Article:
Aiming for work-life alignment and not work-life balance can help re-engage dissatisfied mid-career employees, a Washington Post best-selling author says in a recent blog for Harvard Business Review.
“It’s not just about the time they spend at work, but about how this work augments or detracts from the time that they spend away from it, too,” author Laura Gassner Otting writes in How to Re-Engage a Dissatisfied Employee. “Ask your employees how the work they do each day allows them to achieve the career advancement they seek, nurture the families they are growing, or manifest their values on a daily basis so that you can work together to address their pain points where it doesn’t.”
Otting’s advice for retaining mid-career managers and those preparing for the role is four-fold. In addition to aiming for work-life alignment, she recommends finding out what drives your workers and reshaping their jobs together, engaging them in the recruiting process, and connecting their work to the larger picture (company strategy).
Her advice is based on her survey of 5,600 workers from various industries between January 2019 to December 2021, which found that “worker dissatisfaction not only starts as early as age 25 — it’s been here since before the pandemic started.”
Otting’s survey found that 65% of respondents wanted to have more control over the teams to which they were assigned, the projects on which they worked, and their ability to influence their hours or earnings through their side hustle. But surprisingly, although you would expect to see workers gain more control as they rise through the ranks, the opposite was true for women in particular, leading them to leave the workforce at higher numbers than their male counterparts.
To understand what drives your employees, Otting suggests asking them what brought them to the job — cause, team, organization or paycheque — and whether that still energizes them.
“Be open to their answers,” she writes. “What you hear might surprise, excite, or confuse you, but it will help you to understand your team better.
“As you learn more, you can assign them to projects that are meaningful to them and reshape their daily, weekly, and quarterly goals accordingly. You’ll also deepen your understanding of what inspires them so that you, in turn, can better draw a direct line (for them) towards the company’s work and their personal needs in the future.”
Engaging employees in the recruiting process is also important as many feel like recruiting is something that happens to them and their team, not with them, leaving them feeling less involved, less influential and less important.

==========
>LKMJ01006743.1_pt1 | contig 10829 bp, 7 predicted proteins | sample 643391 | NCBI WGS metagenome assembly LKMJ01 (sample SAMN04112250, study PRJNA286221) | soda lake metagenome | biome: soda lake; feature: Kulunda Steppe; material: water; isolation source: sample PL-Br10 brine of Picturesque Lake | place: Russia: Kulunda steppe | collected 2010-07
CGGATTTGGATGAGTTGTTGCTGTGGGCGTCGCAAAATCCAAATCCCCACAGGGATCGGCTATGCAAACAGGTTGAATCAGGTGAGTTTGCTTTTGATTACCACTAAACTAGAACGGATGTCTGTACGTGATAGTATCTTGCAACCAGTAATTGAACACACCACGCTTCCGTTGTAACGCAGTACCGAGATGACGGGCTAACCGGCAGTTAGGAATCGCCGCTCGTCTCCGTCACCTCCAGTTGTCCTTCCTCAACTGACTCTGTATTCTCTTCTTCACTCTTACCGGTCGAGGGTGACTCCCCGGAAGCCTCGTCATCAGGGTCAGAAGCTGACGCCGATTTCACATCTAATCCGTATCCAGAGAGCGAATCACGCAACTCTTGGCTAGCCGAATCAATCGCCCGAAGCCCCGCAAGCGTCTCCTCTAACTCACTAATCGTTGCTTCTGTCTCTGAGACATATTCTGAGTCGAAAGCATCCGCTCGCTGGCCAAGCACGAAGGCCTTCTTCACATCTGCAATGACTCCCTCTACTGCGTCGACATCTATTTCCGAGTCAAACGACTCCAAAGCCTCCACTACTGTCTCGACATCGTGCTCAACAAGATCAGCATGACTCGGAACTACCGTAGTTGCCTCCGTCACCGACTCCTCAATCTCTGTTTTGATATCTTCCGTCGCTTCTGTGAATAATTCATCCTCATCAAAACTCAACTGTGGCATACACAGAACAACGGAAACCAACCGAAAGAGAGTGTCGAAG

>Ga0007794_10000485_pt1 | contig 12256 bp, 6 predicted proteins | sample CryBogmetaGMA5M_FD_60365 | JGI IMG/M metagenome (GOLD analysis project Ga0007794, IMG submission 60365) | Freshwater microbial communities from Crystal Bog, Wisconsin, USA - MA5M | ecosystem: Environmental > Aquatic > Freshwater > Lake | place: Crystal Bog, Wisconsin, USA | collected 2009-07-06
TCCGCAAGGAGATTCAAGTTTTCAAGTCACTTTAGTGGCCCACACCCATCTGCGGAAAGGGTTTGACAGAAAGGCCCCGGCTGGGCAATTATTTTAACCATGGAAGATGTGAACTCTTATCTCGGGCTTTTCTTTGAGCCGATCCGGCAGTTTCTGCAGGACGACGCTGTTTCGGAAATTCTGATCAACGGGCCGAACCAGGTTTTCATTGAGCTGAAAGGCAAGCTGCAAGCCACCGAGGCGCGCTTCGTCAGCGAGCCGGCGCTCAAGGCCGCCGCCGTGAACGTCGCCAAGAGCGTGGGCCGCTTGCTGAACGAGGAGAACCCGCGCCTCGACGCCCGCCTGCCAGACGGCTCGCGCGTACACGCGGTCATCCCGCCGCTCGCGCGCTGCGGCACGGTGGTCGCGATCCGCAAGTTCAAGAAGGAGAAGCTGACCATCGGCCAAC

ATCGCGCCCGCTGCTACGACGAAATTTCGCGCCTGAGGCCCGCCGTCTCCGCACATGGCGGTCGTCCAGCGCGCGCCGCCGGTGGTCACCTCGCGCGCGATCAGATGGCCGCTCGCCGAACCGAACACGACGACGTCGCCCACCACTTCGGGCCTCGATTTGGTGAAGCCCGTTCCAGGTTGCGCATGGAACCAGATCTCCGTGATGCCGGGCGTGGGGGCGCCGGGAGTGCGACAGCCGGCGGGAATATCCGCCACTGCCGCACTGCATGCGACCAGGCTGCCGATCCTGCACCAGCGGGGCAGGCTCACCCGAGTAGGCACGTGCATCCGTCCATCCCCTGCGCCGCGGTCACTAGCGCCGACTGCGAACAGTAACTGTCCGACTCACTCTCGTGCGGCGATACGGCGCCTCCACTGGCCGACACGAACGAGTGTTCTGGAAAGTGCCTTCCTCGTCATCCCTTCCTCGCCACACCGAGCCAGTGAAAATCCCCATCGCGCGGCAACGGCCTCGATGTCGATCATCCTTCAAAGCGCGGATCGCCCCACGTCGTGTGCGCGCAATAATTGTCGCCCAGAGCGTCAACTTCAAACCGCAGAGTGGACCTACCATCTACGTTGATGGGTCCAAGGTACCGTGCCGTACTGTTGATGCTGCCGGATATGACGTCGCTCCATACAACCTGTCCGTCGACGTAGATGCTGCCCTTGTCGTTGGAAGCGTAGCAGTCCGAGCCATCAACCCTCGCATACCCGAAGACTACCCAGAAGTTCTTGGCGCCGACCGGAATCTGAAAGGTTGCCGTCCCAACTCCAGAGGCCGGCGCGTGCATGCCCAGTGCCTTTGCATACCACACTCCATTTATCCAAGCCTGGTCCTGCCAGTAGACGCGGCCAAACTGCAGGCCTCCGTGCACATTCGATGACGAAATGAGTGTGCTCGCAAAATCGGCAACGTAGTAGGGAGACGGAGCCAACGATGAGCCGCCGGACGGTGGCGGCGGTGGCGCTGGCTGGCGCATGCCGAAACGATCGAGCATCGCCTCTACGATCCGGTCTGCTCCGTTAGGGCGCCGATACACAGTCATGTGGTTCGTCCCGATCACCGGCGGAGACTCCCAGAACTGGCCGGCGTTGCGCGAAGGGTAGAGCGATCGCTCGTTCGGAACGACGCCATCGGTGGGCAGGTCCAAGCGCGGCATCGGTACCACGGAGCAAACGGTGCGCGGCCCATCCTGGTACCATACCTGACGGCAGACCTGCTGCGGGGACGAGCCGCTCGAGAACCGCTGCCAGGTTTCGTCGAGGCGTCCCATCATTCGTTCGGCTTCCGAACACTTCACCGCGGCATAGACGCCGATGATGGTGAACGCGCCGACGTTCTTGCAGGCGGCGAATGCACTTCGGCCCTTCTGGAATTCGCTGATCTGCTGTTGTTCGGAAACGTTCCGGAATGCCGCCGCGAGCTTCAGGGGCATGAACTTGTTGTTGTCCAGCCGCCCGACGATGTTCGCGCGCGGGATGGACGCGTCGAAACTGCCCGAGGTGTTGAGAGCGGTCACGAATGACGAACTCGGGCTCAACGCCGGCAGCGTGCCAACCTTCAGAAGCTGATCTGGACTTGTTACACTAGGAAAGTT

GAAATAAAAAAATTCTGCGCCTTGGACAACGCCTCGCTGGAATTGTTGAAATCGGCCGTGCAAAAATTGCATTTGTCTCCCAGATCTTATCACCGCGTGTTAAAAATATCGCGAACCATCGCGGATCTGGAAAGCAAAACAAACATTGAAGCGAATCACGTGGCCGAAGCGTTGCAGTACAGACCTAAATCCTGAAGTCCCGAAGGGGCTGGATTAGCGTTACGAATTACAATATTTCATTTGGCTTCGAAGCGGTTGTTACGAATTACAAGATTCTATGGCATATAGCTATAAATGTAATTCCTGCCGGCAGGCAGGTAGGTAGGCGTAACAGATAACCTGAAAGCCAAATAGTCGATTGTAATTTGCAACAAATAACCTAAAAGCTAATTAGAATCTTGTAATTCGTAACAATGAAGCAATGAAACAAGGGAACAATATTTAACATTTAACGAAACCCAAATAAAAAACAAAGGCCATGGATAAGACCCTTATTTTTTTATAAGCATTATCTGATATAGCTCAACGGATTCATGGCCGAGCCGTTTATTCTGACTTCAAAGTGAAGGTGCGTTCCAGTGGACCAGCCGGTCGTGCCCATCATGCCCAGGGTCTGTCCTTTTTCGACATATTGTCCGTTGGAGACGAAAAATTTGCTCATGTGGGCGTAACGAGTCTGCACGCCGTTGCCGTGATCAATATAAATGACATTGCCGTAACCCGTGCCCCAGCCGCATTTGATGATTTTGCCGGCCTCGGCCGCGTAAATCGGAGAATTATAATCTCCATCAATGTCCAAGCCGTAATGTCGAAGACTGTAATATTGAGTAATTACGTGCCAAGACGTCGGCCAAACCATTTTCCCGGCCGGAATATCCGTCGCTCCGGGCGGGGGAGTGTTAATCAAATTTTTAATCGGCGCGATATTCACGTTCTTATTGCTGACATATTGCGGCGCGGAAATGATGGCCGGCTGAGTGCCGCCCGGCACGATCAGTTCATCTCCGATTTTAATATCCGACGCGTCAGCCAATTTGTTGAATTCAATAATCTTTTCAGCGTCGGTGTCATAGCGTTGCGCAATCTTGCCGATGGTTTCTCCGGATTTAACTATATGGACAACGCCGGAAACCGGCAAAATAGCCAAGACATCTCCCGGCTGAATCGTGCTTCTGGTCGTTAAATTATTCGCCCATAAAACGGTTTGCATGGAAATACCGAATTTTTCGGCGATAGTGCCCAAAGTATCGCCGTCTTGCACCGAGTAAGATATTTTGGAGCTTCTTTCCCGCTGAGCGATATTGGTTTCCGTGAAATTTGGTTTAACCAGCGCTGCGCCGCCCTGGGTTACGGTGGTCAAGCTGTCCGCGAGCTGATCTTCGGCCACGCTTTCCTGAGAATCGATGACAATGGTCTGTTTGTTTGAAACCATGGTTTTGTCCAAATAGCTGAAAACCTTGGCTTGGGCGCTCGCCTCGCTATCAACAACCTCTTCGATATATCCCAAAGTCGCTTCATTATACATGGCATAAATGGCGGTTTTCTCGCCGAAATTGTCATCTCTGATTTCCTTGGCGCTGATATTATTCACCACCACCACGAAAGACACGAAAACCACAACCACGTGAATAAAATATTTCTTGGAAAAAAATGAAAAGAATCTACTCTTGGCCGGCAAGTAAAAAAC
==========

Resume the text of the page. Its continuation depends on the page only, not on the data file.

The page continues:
“Recruiting can not only present an opportunity to bring in fresh talent and perspectives, it can also provide space to engage your current key staff to re-spark excitement,” she writes.
For example, rather than simply posting the old job description for a now-vacant role, managers should take a moment to talk to their employees about whether or not that job description is even still relevant. Then ask for their help in improving it.
Finally, rather than simply passing along larger organizational imperatives, connect the dots for staff. Help them see direct lines between their day-to-day, weekly, monthly, or quarterly work and the company’s overall long-term goals, Otting says.
In the survey, only about half of workers aged 25 to 45 felt they could connect day-to-day tasks to larger, strategic imperatives. Almost all of the 5,600 respondents (92.4%) reported they do better work when they see how the quality of their work matters to the big picture.
Some HR experts have also emphasized focusing on retention to stem losses from ‘The Great Re-shuffle.’ In other words, people who stay should not be forgotten.
“Rather than standing by as your best workers consider resignation, offer them an alternative — and personally compelling — path,” Otting writes. “By giving people more agency, re-engaging them, and re-inspiring them, you can create work environments that help them feel like the best versions of themselves. When this happens, they reinvest themselves into their organizations and amplify their own team-building behaviors. Instead of knocking on your door to give notice, they’ll be there with renewed dedication, increased investment, and elevated energy.”